I Am Thirsty,


#1

Pardon the cliche, but this is how I truly feel. About a year ago I came to this forum, seeking to possibly convert to Catholicism. But I still have my doubts. For a very long time I have considered myself as simply an agnostic. I don’t know whether or not a god exists. However, I also find that such a belief has left me feeling empty and lonely. The idea that we are all alone in this vast universe, with only the ability to experience one short lifetime on earth is frankly, depressing. There is so much evil in the world, and it is truly sad if this is the only thing we have to look forward to in life.

My questions are- How can I know that Catholicism is the one true faith? How can I be 100% sure that God exists? How can I be sure that I am not simply clinging to religion out of fear and weakness, instead of out of reason? Thank you.


#2

Inside each of us is a “God shaped hole” that only He can fill.

I wish I could promise you “proof” that it is actually Him that fills that hole once you let Him into your life, but I can’t.

But I am 100% certain that He put that hole there so that you’d want to let Him fill it and that you wiil continue to feel that void whenever you keep him from His rightful place.

I can promise you that once you accept His offer of faith you will find nothing in Him or His Church that contradicts sound reason.

God bless and I’ll be praying for you.

Chuck


#3

Start with the idea that for a human being there is no such thing as ABSOLUTE certainty. Doubt and questions are part of the human condition. I am satisfied if all reasonable doubts have been vanquished and only unreasonable doubts lurk.

Second reason is a wonderful gift as are feelings but some people place too much emphasis on one or the other - some live off and rely on emotional warm fuzzies; others must reason their way to everything. Use both and toss in experience too.

Remember God has nothing to do but pursue you and love you and He’ll do anything to get ya. Look at the longings you have and the emptiness you experience. Are you experiencing God’s absence because you have not invited Him in?


#4

Faith involves placing our hope in something that we cannot see. We cannot see the future, for instance. Yet when I marry somebody I am placing my trust in our relationship and that we will remain together for life.
The first step in conversion, as in any decision, is one based on faith. The peace that follows a well made decision cannot be described. It is the antithesis of a decision poorly made. This is something to which you may be able to relate.
Returning to the marriage analogy, the only exterior evidence you have of the relationship is the ring worn on the finger or the verbally expressed need to hurry home. A light might shine in the eyes of those who are happily married and yet we know little of their intimate experience within the relationship.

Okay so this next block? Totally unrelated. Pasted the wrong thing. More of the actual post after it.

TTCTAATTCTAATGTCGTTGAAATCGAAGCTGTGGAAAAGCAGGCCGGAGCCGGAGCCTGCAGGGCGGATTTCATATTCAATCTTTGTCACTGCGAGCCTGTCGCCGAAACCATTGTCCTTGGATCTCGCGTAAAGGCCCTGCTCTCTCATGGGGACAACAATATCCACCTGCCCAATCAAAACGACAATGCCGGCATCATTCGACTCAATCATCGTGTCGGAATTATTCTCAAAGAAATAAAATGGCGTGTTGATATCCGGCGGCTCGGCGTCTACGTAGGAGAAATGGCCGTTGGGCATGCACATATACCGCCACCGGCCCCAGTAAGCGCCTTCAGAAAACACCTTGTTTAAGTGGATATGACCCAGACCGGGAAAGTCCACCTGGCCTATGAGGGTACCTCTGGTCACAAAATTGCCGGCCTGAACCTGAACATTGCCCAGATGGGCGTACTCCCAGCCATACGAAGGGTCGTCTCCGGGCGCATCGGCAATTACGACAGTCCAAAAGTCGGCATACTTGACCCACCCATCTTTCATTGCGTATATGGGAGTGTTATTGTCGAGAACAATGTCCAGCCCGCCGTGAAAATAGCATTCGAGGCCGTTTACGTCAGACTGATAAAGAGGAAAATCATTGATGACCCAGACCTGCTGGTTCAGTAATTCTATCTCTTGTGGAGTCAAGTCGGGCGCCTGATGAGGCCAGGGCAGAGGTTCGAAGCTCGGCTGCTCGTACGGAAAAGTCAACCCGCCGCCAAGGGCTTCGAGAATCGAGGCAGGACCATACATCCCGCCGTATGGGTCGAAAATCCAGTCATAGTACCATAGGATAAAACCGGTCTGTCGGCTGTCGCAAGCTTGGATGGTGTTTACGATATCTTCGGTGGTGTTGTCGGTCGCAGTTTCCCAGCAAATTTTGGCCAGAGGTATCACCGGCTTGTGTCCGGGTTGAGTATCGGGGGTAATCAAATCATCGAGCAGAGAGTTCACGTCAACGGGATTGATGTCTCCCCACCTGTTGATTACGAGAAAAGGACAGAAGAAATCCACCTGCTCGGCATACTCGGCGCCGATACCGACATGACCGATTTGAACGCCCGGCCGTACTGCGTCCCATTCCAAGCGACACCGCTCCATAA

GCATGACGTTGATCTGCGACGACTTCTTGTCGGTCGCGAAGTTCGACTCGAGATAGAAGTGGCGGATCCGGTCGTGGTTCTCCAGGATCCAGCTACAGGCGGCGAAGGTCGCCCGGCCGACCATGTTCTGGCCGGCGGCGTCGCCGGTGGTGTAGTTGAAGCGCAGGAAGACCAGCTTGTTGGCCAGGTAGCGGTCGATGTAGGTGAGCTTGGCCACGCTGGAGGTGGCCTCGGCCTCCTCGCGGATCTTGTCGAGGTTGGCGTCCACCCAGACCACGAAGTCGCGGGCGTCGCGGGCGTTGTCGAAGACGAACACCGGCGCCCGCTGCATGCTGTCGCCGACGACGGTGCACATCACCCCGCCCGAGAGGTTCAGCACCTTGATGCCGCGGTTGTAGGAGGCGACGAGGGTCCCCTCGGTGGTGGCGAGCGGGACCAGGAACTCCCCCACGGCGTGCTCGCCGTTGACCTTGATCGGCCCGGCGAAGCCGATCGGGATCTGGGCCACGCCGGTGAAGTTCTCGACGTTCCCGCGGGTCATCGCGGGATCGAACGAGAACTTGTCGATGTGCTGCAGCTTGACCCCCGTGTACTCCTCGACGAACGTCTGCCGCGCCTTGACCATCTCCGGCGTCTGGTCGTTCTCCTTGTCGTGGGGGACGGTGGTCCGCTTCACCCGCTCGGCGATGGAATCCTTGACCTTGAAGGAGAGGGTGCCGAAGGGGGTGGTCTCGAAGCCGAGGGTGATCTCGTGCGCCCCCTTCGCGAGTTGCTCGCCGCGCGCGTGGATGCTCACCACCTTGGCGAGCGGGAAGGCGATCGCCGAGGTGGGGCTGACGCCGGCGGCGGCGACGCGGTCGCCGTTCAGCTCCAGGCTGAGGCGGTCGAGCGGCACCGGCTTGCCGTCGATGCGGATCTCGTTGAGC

The call to conversion is a call to relationship. Because God is unseen, I cannot convince you unequivocally of His existence (not overlooking the 5 Proofs of St. Thomas Aquinas). I may actually appear crazy walking down the street praising God, reciting my rosary, or singing in a language that I do not even understand.
It is that step in faith, even uncertain faith, to which God responds in ways beyond expectation.


#5

May I suggest that you read “Mere Christianity” by C.S. Lewis? He was an athiest who became a Christian. In this book, in the beginning, he reviews how he came to believe in God. Lewis became an Anglican, couldn’t quite make it into Catholicism. Apparently his upbringing was quite anti-Catholic, and he couldn’t overcome that.

Prayers for your journet.

Peace,
Linda

P.S. I agree with the " God-shaped hole".


#6

Dear Merquito,

What beautiful honesty. Thank you.

I want to assure you that faith is not contrary to reason; it is not a weakness either. I recall being in college not too long ago, and being haunted by the idea that God was my wish fulfillment. I had never doubted until then. It was a horrible, black darkness. I ran from God in the way I lived during that time. But I found that no matter what I did, my desire kept leading me back to Him. The desire for God was greater than the desire against Him. That helped me to realize that God was greater than what I imagined Him to be.

Fast forward many years, and I was able to study lots of work by St. Thomas Aquinas and St. Augustine. You can find in them many convincing arguments for the existence of God and the truth of the Catholic faith. And it’s not just argument, but an appeal to reality.

St. Thomas says that we cannot convince someone to believe, however - we can only show them why the faith is not harmful to reason. Ultimately, we believe, it is God who does the moving and convincing in the soul. This is why we call faith a gift.

Have you read Augustine’s Confessions? He talks a lot about the restless heart of man. It might be a comfort to you.


#7

When it comes to belief in God and Faith reason and learning (doctrine, beliefs, etc.) can only get one so far. It is my experience that there comes a point when one has to make a “leap of Faith” and start living and praying as if what you have reasoned and learned is true. I don’t think that it is a losing proposition as one can always go back to square one.

Speak to God, share with him your feelings and doubts, your needs. Speak in whatever way you feel most comfortable, whether aloud, in a whisper, in your thoughts. It doesn’t have to be rote prayers out of a book, but a conversation, probably a monologue, like you might carry on with any friend willing to listen. Does that seem totally rational? Probably not, but give it a try.

As far as the existence of Jesus there is probably just as much evidence of his having lived and died on this earth as exists for people like Homer, Cicero, Socrates and others. Most of us have no difficulty believing in their existence and their deeds, but for some reason we struggle when it comes to Jesus.:shrug:


#8